13. That which springs, or is originated, from a source.
    1. A race; lineage.
      (Can we find and add a quotation of Chapman to this entry?)
    2. A youth; a springald.
      (Can we find and add a quotation of Spenser to this entry?)
    3. A shoot; a plant; a young tree; also, a grove of trees; woodland.
      (Can we find and add a quotation of Spenser to this entry?)
      (Can we find and add a quotation of Milton to this entry?)
  14. (obsolete) That which causes one to spring; specifically, a lively tune.
    (Can we find and add a quotation of Beaumont and Fletcher to this entry?)
  15. The time of growth and progress; early portion; first stage.
    • Bible, 1 Sam. ix. 26
      The spring of the day.
    • (Can we date this quote?), Shakespeare, (Please provide the title of the work):
      O how this spring of love resembleth / The uncertain glory of an April day.
  16. (countable, nautical) A rope attaching the bow of a vessel to the stern-side of the jetty, or vice versa, to stop the vessel from surging.
    You should put a couple of springs onto the jetty to stop the boat moving so much.
  17. (nautical) A line led from a vessel's quarter to her cable so that by tightening or slacking it she can be made to lie in any desired position; a line led diagonally from the bow or stern of a vessel to some point upon the wharf to which she is moored.
  18. (nautical) A crack or fissure in a mast or yard, running obliquely or transversely.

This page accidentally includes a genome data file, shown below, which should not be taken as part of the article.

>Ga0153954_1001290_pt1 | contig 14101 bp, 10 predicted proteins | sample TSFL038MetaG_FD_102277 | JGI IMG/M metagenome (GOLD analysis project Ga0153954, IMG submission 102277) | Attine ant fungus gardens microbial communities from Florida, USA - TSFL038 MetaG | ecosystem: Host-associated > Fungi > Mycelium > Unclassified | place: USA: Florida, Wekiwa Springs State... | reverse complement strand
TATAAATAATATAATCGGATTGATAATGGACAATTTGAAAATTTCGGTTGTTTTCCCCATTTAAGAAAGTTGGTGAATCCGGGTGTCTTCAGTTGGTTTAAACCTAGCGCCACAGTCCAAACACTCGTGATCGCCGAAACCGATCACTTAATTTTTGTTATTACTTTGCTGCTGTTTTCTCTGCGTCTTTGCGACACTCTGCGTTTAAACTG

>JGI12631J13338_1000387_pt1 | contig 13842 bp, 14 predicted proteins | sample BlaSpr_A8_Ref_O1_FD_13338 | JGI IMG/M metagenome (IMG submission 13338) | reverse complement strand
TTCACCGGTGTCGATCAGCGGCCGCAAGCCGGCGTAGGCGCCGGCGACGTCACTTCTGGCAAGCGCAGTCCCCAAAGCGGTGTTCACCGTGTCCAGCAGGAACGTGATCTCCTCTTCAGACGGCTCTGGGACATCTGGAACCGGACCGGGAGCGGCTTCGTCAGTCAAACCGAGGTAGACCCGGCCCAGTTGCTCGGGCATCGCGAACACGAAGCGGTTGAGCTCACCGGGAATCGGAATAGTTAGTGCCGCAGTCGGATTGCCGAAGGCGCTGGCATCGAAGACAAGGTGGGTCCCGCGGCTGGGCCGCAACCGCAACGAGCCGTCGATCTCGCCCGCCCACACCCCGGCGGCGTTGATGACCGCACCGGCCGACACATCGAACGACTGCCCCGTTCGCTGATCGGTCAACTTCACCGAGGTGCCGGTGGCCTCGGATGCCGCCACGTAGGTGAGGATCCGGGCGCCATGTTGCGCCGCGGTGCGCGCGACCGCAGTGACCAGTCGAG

Usage notes

  • Note that season names are usually spelled in all lowercase letters in English. This is contrast to the days of the week and months of the year, which are always spelled with a capitalized first letter, for example Thursday or September.

Synonyms

Antonyms

Derived terms

Related terms

Translations

See also

Seasons in English · seasons (layout · text)
spring summer fall, autumn winter

References

  1. 1 2 spring” in Douglas Harper, Online Etymology Dictionary (2001).

Statistics

Most common English words before 1923: wood · matters · physical · #895: spring · troops · meeting · corner

Danish

Etymology

Verbal noun to springe.

Noun

spring n (singular definite springet, plural indefinite spring)

  1. spring, jump, vault, leap

Declension

Related terms

Verb

spring

  1. imperative of springe

Dutch

Pronunciation

  • IPA(key): /sprɪŋ/
  • Rhymes: -ɪŋ

Verb

spring

  1. first-person singular present indicative of springen
  2. imperative of springen

German

Pronunciation

  • IPA(key): /ʃpʀɪŋ/

Verb

spring

  1. Imperative singular of springen.
  2. (colloquial) First-person singular present of springen.

Icelandic

Verb

spring

  1. first-person singular present indicative of springa
  2. second-person singular imperative of springa

Scots

Pronunciation

  • IPA(key): [sprɪŋ]

Noun

spring (plural springs)

  1. spring, springtime
  2. growth of vegetation in springtime

Verb

tae spring (third-person singular simple present springs, present participle springin, simple past sprang, past participle sprung)

  1. to spring
  2. to leap over, cross at a bound
  3. to put forth, send up or out
  4. to burst, split, break apart, break into
  5. to dance a reel

Swedish

Noun

spring n

  1. a running (back and forth)
    • 1918, Goss-skolan i Plumfield, the Swedish translation of Louisa M. Alcott, Little Men: Life at Plumfield with Jo's Boys (1871)
      Eftermiddagen tillbragtes med att ordna sakerna, och när springet och släpet och hamrandet var förbi, inbjödos damerna att beskåda anstalten.
      The afternoon was spent in arranging things, and when the running and lugging and hammering was over, the ladies were invited to behold the institution.

Declension

Verb

spring

  1. imperative of springa.